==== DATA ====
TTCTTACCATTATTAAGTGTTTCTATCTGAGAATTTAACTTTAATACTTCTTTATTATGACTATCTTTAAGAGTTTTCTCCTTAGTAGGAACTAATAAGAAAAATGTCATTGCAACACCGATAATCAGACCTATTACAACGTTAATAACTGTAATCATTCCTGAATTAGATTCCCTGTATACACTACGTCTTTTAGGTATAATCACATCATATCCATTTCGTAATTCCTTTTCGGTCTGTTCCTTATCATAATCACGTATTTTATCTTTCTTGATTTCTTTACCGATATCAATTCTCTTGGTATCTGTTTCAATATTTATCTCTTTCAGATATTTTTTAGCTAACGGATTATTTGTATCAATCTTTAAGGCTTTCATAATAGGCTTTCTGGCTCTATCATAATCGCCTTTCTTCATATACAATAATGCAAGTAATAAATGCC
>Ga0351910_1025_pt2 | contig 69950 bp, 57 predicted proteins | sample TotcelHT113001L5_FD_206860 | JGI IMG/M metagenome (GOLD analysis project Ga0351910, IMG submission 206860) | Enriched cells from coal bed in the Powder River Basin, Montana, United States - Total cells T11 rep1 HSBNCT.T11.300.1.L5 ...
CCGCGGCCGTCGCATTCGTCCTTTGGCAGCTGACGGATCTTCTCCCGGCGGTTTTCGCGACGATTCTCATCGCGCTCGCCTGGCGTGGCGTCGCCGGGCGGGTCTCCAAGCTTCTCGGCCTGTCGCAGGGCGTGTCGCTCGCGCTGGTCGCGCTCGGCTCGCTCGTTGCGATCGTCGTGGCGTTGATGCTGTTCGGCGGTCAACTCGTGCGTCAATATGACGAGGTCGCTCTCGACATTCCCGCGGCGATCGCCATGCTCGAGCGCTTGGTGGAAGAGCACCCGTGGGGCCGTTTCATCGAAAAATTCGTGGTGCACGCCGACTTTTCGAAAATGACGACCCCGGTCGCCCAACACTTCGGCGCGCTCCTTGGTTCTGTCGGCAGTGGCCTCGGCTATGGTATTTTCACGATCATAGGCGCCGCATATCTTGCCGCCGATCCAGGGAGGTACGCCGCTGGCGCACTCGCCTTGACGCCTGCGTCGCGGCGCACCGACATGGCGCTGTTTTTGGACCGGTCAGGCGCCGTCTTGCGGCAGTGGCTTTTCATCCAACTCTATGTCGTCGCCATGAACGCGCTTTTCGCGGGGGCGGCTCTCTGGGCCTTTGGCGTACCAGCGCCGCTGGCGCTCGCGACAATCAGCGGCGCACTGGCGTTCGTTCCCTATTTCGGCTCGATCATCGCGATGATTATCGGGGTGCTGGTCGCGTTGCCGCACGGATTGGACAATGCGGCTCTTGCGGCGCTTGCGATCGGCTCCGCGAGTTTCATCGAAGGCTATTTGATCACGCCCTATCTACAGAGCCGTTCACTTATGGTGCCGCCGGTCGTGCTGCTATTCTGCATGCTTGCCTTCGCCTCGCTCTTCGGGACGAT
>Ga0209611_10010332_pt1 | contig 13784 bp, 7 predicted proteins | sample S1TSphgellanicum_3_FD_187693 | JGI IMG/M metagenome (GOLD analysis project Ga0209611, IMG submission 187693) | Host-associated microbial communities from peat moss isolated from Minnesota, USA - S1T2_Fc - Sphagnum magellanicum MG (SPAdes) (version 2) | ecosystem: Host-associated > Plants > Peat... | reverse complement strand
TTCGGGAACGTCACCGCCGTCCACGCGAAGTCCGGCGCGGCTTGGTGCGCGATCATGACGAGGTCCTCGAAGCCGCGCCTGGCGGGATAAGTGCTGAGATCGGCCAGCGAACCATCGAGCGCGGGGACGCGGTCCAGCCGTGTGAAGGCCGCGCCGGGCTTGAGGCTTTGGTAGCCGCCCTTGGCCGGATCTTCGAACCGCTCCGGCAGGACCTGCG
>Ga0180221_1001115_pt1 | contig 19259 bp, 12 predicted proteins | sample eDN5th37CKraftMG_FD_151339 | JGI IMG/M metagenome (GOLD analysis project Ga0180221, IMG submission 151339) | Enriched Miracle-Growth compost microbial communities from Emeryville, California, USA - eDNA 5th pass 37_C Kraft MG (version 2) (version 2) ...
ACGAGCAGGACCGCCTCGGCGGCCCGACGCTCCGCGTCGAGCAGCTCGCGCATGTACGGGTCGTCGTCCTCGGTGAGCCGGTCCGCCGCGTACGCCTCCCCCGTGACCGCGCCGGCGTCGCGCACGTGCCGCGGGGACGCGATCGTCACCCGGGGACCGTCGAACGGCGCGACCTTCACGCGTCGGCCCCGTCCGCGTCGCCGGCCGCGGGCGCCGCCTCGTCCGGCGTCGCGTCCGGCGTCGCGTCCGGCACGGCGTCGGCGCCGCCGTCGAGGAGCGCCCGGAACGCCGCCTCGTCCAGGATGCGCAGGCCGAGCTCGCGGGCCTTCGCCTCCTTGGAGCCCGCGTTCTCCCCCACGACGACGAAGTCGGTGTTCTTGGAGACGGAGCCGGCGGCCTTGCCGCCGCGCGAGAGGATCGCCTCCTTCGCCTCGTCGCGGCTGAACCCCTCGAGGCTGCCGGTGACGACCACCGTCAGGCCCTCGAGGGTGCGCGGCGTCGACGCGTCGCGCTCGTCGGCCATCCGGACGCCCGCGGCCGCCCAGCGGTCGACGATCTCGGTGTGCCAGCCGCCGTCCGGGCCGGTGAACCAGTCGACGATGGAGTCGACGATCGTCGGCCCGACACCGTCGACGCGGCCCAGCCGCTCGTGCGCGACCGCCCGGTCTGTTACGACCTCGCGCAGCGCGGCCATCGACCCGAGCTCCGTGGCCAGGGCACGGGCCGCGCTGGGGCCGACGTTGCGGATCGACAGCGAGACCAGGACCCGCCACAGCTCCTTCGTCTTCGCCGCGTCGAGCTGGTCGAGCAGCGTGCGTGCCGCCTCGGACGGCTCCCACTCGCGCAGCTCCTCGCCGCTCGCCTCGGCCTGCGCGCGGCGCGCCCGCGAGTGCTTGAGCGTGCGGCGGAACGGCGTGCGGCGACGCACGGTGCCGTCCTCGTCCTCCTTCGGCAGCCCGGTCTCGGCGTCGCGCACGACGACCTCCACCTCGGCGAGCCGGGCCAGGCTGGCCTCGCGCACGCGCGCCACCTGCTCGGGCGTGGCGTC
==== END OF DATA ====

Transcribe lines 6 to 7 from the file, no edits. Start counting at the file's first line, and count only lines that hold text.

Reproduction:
>Ga0180221_1001115_pt1 | contig 19259 bp, 12 predicted proteins | sample eDN5th37CKraftMG_FD_151339 | JGI IMG/M metagenome (GOLD analysis project Ga0180221, IMG submission 151339) | Enriched Miracle-Growth compost microbial communities from Emeryville, California, USA - eDNA 5th pass 37_C Kraft MG (version 2) (version 2) ...
ACGAGCAGGACCGCCTCGGCGGCCCGACGCTCCGCGTCGAGCAGCTCGCGCATGTACGGGTCGTCGTCCTCGGTGAGCCGGTCCGCCGCGTACGCCTCCCCCGTGACCGCGCCGGCGTCGCGCACGTGCCGCGGGGACGCGATCGTCACCCGGGGACCGTCGAACGGCGCGACCTTCACGCGTCGGCCCCGTCCGCGTCGCCGGCCGCGGGCGCCGCCTCGTCCGGCGTCGCGTCCGGCGTCGCGTCCGGCACGGCGTCGGCGCCGCCGTCGAGGAGCGCCCGGAACGCCGCCTCGTCCAGGATGCGCAGGCCGAGCTCGCGGGCCTTCGCCTCCTTGGAGCCCGCGTTCTCCCCCACGACGACGAAGTCGGTGTTCTTGGAGACGGAGCCGGCGGCCTTGCCGCCGCGCGAGAGGATCGCCTCCTTCGCCTCGTCGCGGCTGAACCCCTCGAGGCTGCCGGTGACGACCACCGTCAGGCCCTCGAGGGTGCGCGGCGTCGACGCGTCGCGCTCGTCGGCCATCCGGACGCCCGCGGCCGCCCAGCGGTCGACGATCTCGGTGTGCCAGCCGCCGTCCGGGCCGGTGAACCAGTCGACGATGGAGTCGACGATCGTCGGCCCGACACCGTCGACGCGGCCCAGCCGCTCGTGCGCGACCGCCCGGTCTGTTACGACCTCGCGCAGCGCGGCCATCGACCCGAGCTCCGTGGCCAGGGCACGGGCCGCGCTGGGGCCGACGTTGCGGATCGACAGCGAGACCAGGACCCGCCACAGCTCCTTCGTCTTCGCCGCGTCGAGCTGGTCGAGCAGCGTGCGTGCCGCCTCGGACGGCTCCCACTCGCGCAGCTCCTCGCCGCTCGCCTCGGCCTGCGCGCGGCGCGCCCGCGAGTGCTTGAGCGTGCGGCGGAACGGCGTGCGGCGACGCACGGTGCCGTCCTCGTCCTCCTTCGGCAGCCCGGTCTCGGCGTCGCGCACGACGACCTCCACCTCGGCGAGCCGGGCCAGGCTGGCCTCGCGCACGCGCGCCACCTGCTCGGGCGTGGCGTC